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Governor Shapiro Calls for Record State Spending of  Billion to Aid Pennsylvania

Governor Shapiro Calls for Record State Spending of $48 Billion to Aid Pennsylvania

Governor Shapiro Calls for Record State Spending of  Billion to Aid Pennsylvania

(WHTM) — With the state budget deadline approaching, Pennsylvania Governor Josh Shapiro is asking Pennsylvanians to invest in their state, and the amount he’s asking for is unprecedented.

The state budget is due June 30 and Governor Shapiro is calling on the state to increase its budget to more than $48 billion, where he plans to invest in public schools, higher education, public transportation and more. He maintains that fixing these long-neglected sectors will pay off in the future.

“Now is the time to invest in Pennsylvania,” Shapiro said. “Now is the time to invest if we want to compete and win. And I’ll tell you one thing: As your governor, I’m fiercely competitive. I want to win every time. “I want us to be number one.”

Pennsylvania spending surpassed $20 billion for the first time in 2000 under Governor Tom Ridge, and Governor Shapiro’s request is intended to eclipse it. While the governor promises the record request will be a quality investment in the state, critics call it an unnecessary expense.

“My personal belief for many, many years is that decisions that were made thinking that they were just going to solve problems by simply investing more money is not the way to do it,” said Rep. Scott Martin (R-Lancaster). “I think there are many areas of state government that need drastic reform to achieve efficiency and results.”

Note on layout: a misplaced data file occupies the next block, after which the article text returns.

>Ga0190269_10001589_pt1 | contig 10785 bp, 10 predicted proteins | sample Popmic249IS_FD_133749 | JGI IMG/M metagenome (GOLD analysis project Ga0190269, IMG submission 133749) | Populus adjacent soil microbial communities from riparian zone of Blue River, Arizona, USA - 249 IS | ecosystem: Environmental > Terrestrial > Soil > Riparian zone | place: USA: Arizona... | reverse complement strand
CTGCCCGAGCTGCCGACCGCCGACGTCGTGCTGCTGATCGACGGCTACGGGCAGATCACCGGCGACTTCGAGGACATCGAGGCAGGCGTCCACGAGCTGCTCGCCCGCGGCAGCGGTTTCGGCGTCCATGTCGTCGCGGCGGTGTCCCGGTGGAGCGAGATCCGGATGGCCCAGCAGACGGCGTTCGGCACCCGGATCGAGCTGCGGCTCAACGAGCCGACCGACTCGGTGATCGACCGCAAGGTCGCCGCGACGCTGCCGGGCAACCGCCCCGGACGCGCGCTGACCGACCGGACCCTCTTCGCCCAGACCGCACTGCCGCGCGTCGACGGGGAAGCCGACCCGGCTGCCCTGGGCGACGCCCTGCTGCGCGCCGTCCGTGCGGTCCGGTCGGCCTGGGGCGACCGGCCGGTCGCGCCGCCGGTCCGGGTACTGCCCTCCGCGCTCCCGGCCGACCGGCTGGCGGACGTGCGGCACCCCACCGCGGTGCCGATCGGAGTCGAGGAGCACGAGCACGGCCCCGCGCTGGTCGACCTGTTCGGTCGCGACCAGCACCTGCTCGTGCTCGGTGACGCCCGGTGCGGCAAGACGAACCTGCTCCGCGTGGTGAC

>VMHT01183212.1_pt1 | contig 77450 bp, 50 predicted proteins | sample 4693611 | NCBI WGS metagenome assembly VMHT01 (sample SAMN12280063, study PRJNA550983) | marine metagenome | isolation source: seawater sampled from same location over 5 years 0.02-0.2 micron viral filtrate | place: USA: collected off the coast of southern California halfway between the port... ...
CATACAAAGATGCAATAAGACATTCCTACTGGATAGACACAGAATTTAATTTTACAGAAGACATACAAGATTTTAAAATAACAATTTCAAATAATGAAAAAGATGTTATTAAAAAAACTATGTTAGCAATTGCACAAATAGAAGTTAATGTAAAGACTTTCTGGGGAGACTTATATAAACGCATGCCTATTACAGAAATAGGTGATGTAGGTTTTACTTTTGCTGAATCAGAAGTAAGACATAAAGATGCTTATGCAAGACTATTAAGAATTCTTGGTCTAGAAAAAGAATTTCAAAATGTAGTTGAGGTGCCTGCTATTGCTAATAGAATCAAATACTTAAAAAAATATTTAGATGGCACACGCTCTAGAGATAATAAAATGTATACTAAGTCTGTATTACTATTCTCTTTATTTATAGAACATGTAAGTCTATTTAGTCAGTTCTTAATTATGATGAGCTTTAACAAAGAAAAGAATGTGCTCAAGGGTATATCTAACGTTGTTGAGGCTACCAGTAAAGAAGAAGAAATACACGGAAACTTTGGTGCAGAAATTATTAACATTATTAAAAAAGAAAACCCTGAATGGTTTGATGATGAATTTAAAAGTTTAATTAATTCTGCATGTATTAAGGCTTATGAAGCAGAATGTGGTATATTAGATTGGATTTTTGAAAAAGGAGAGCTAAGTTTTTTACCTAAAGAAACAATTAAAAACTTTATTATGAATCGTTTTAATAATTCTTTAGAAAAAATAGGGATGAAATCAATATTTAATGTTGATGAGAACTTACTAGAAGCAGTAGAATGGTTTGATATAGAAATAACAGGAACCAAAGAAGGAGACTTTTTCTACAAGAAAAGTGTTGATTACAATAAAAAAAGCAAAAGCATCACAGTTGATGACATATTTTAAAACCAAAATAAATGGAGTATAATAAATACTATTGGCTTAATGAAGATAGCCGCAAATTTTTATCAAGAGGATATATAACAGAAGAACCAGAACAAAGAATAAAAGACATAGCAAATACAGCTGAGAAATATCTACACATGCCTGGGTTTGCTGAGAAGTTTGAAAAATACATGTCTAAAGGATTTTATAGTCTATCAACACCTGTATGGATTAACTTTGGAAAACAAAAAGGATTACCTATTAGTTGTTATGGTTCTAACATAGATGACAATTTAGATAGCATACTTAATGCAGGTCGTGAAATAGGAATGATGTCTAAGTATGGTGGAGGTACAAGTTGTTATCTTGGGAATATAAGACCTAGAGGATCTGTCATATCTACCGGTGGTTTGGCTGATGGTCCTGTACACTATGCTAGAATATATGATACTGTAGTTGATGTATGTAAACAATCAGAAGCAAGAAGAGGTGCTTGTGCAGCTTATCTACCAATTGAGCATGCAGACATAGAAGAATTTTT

Rep. Kristin Phillips-Hill (R-York) said, “We don’t have printing presses to print more money like they have in Washington, D.C., and I have never found it growing in a garden in South County New York. or in a tree and on the northern level.”

However, Republicans have controlled the Senate for most of Pennsylvania’s modern history and have approved that spending.


According to the US Bureau of Labor Statistics, the $20 billion requested in 2000, adjusted for inflation, is $36.6 billion. This is still well short of $48 billion, and whether or not the extra money will be spent is at the heart of the budget clash.

“As we know, education was underfunded for a long time,” said Rep. Carolyn Comitta (D-West Chester). “Now we are trying to fund it properly, like the Constitution says we should do.”

“We need to do a better job of living within our means,” Phillips-Hill continued. “I think people are better off with their own money, in their own pockets.”

“For too long we have been left behind because people had a narrow view of things,” added Governor Shapiro. “They were playing small ball. I’m ready to play in the championship. That’s what we have to play in Pennsylvania. And to achieve this, we have to invest.”